4. The intellectual and physical labor of creating visual art, which is closely linked to the textual; and in turn, creates a reciprocal, inter-media effect

 
In all, I suggest that Renaissance dramatists understood their undeniable connection to painters and when painters and paintings are staged, they function as mirrors used to reflect drama’s own socially-imposed concerns about its artistic significance given its visual nature.

 
This project builds upon metadramatic scholarship but also makes use of the more recent interest in Renaissance visual culture. My project consists of four chapters, each exploring a different play and author: Arden of Faversham, Campaspe, Timon of Athens, and Jonson’s masques. I will be presenting my work on Campaspe at the Shakespeare Association of America conference this April.

 
So how does all this relate to the CHI fellowship and my digital project? I’m still working on that…I am intrigued by the prospect of connecting Renaissance playwrights to paragone authors and concepts visually. It is my view that scholars have overlooked or undervalued the connection between Renaissance textual (printed drama, poetry, prose, artistic theory that connects verbal to visual, etc.) to Renaissance visual (performed drama, ekphrastic poetry [Admittedly this element has probably been covered the most out of the bunch], Renaissance paintings used as stage properties, etc.).

 
Because I’d like to make a case for the strong relationship between Renaissance verbal and visual (and extend my analysis to also examine the professional relationship between dramatists and painters) I imagine that presenting this information visually will allow me to organize these networks effectively as I progress through the dissertation. It is also my hope that by making this project public, scholars with similar interests will be able to see the link between Renaissance textual and visual in new ways.

 
Next month I plan to discuss web-based visualization tools and I will hopefully be one step closer to finding a platform that suits my research and tech needs.

royston7

By

October 21, 2014

Say Digital Humanities One More Time…

October 21, 2014 | By | One Comment

Early Modernists have done impressive work in the digital humanities as of late. This exciting shift in methodology allows greater opportunity to complete original research as well introduce new pedagogical techniques into our classrooms. In the end, I view digital projects as tools; tools used for collaboration, teaching, and further research. This blog post will introduce a couple of recent early modern digital projects. But first, the old faithfuls…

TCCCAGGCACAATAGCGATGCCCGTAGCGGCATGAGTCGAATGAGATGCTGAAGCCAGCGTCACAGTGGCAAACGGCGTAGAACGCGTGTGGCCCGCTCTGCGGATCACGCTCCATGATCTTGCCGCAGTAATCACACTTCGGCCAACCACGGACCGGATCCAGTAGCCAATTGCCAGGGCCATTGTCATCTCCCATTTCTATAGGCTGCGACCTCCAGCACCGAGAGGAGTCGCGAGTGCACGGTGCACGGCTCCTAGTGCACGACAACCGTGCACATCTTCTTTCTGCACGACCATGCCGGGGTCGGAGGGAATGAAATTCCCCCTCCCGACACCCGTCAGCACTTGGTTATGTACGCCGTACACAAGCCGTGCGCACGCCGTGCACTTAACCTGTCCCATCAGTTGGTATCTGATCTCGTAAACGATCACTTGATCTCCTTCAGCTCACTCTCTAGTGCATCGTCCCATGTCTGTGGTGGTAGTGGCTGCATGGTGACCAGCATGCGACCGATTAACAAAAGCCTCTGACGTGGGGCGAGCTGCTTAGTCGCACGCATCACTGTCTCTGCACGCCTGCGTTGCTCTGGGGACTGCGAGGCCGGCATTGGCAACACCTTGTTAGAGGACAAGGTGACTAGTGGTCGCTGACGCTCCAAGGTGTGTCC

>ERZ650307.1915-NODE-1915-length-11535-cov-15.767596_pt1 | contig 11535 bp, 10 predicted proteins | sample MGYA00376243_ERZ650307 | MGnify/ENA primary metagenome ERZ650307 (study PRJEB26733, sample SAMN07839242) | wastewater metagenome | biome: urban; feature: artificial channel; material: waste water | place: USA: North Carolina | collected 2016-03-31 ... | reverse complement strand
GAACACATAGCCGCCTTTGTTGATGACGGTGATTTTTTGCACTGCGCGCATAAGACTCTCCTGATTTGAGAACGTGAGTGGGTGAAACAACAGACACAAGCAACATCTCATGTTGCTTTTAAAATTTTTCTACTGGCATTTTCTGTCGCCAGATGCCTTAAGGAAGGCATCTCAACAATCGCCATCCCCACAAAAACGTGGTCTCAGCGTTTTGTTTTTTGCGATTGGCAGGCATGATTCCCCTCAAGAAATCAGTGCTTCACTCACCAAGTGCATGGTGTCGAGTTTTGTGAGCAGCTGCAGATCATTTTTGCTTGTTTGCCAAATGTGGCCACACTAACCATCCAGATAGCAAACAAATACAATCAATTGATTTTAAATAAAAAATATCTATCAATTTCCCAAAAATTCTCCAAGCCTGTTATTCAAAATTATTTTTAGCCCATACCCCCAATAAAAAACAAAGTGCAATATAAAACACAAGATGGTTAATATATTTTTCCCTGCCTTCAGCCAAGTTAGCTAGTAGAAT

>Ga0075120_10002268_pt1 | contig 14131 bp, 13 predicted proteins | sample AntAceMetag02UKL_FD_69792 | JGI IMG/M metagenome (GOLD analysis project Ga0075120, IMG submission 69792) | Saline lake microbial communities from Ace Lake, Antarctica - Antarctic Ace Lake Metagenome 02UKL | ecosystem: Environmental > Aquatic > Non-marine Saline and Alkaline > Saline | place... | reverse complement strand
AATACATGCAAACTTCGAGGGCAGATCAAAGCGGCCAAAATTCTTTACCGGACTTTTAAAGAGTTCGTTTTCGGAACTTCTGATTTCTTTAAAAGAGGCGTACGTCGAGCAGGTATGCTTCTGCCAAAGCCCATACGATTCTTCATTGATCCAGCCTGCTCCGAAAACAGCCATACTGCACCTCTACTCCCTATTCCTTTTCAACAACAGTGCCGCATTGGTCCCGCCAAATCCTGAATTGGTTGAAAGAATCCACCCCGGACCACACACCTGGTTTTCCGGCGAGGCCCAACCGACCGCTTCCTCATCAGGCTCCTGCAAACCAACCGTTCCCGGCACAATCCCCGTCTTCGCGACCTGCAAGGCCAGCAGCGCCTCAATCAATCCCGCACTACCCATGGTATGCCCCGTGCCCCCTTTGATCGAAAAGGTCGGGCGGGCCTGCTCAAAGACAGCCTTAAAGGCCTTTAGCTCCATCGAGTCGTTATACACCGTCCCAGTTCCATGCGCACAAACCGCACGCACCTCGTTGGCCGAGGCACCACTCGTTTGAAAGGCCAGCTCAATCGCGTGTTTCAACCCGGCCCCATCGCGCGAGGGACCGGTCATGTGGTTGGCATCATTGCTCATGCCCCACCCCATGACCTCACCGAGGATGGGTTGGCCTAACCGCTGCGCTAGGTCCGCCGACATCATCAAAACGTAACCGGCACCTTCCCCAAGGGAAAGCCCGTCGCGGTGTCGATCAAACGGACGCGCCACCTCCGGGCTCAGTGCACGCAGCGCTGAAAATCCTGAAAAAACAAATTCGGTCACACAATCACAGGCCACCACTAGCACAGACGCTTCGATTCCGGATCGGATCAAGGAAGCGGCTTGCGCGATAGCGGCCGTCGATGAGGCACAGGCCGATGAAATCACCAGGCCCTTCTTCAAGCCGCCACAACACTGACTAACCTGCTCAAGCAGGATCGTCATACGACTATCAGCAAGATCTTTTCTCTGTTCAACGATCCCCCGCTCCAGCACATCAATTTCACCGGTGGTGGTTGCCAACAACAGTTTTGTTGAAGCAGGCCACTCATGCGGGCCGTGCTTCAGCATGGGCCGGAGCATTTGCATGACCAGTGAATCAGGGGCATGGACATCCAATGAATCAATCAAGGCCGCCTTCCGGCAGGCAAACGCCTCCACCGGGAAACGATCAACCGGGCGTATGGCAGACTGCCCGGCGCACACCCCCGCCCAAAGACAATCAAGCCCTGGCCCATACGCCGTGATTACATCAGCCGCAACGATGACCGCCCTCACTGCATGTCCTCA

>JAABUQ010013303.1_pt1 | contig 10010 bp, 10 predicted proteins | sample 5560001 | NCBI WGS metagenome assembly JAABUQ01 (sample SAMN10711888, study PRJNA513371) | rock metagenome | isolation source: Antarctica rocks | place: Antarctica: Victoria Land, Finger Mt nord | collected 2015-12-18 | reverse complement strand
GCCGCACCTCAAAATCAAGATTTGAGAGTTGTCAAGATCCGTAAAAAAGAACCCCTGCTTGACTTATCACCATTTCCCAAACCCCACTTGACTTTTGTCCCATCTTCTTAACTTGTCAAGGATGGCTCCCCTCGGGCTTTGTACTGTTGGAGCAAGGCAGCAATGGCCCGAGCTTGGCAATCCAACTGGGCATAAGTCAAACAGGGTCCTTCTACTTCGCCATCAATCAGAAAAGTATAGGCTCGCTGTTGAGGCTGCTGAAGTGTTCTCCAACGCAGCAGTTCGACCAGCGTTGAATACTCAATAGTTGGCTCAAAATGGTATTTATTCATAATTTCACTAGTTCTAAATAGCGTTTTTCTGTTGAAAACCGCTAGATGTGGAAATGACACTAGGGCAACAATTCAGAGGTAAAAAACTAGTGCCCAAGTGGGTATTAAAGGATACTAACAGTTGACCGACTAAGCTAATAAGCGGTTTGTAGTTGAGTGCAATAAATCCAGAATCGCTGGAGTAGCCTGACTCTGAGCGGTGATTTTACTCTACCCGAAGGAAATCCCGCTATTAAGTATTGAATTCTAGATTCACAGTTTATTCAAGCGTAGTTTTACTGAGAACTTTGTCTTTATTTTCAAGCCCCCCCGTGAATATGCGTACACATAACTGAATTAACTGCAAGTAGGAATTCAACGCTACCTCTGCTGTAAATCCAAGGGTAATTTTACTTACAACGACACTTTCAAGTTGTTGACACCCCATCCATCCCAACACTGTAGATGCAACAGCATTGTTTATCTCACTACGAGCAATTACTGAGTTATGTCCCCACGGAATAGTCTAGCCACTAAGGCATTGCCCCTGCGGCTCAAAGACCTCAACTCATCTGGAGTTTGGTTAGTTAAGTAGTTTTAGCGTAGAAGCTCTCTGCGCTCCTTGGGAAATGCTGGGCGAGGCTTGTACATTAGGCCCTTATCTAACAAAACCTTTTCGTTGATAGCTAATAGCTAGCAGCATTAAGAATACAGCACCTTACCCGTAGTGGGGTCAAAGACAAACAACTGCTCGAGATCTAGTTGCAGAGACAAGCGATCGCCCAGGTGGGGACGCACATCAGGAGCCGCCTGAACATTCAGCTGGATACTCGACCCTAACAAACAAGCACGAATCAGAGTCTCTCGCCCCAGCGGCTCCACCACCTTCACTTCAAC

Early English Books Online (EEBO), the go-to online database of early printed (and now) digitized texts, has been a necessary tool for me as a scholar; I’ve had access to it throughout my academic career and I cannot imagine researching without it. The Text Creation Partnership (TCP) transcribes these scanned texts and creates fully-searchable text files that improve readability and accessibility.

My search for Hamlet using EEBO.

Hamlet (2)

 

 
Another source I’ve used quite frequently is Open Source Shakespeare. This online concordance, created by Eric M. Johnson (as part of his M.A. thesis!) allows users to search for particular words throughout all of Shakespeare’s texts. I’ve used it when researching artistic terminology; the site allowed me to search for passages that included Renaissance synonyms for painted portraits. Incidentally, Mr. Johnson is now the Director of Digital Access at the Folger Shakespeare Library and he will be leading a workshop on “Using Data in Shakespeare Studies” at the Shakespeare Association of America conference this April (I’ll be there!).

My search for ‘painted’ using Open Source Shakespeare.
Open Source Shakespeare (2)

And now on to some more recent discoveries…